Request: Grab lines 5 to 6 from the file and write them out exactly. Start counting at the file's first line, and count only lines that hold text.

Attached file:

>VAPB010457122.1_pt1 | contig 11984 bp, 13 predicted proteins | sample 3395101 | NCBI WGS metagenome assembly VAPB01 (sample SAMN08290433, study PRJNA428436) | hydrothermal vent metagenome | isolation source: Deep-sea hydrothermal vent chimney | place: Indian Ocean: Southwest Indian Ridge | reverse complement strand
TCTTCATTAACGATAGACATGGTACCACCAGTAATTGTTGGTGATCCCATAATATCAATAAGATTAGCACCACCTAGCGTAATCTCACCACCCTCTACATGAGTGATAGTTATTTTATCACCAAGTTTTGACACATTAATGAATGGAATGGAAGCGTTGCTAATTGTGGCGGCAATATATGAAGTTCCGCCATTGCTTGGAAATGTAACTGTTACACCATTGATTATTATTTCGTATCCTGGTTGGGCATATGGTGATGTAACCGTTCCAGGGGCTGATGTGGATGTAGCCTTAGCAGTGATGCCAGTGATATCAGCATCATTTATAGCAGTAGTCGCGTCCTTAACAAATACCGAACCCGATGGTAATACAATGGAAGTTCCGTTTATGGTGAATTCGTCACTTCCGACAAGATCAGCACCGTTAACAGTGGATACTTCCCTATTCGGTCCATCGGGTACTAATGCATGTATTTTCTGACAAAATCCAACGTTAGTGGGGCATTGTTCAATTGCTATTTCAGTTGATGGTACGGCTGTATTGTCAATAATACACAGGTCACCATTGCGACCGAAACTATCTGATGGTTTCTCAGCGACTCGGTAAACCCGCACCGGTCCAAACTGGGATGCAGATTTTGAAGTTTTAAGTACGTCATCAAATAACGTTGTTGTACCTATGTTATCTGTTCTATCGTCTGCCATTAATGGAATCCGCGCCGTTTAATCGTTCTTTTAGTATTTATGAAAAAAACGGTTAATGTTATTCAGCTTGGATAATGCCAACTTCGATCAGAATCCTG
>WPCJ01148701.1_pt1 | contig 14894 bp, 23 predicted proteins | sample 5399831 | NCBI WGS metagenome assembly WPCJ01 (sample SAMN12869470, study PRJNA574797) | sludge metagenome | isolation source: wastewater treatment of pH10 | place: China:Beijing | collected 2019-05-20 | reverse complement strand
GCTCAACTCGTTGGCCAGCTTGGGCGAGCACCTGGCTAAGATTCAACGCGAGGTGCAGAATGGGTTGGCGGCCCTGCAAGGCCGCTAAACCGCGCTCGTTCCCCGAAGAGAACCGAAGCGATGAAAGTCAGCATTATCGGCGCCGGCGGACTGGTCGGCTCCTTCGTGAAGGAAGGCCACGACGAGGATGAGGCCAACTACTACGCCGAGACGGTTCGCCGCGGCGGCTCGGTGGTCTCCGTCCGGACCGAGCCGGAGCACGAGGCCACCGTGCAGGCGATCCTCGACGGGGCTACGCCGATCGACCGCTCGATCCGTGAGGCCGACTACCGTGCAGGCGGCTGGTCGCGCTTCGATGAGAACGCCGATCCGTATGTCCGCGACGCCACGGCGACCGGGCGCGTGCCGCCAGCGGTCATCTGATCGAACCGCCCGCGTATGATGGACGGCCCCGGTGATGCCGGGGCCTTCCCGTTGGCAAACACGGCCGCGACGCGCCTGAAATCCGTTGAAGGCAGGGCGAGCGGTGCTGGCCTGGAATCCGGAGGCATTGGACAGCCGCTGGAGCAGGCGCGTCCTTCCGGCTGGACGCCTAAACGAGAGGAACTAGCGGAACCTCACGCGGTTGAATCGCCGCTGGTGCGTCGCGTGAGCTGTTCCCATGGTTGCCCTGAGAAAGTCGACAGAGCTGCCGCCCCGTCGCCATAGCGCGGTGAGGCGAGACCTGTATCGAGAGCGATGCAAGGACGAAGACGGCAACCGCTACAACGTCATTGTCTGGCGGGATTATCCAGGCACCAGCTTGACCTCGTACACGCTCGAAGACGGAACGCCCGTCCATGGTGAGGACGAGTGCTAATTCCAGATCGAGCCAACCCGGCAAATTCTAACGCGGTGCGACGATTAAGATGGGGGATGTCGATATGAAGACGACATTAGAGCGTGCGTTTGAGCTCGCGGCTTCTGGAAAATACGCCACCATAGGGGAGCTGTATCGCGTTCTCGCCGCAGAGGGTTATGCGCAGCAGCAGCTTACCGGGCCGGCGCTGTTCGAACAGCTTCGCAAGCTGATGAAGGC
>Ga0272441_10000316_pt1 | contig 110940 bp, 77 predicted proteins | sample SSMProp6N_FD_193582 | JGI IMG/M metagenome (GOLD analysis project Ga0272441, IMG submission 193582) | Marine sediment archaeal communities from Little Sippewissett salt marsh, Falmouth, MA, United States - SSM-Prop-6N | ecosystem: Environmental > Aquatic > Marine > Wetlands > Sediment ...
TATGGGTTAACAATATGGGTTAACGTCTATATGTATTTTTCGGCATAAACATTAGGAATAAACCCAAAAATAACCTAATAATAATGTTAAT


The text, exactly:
>Ga0272441_10000316_pt1 | contig 110940 bp, 77 predicted proteins | sample SSMProp6N_FD_193582 | JGI IMG/M metagenome (GOLD analysis project Ga0272441, IMG submission 193582) | Marine sediment archaeal communities from Little Sippewissett salt marsh, Falmouth, MA, United States - SSM-Prop-6N | ecosystem: Environmental > Aquatic > Marine > Wetlands > Sediment ...
TATGGGTTAACAATATGGGTTAACGTCTATATGTATTTTTCGGCATAAACATTAGGAATAAACCCAAAAATAACCTAATAATAATGTTAAT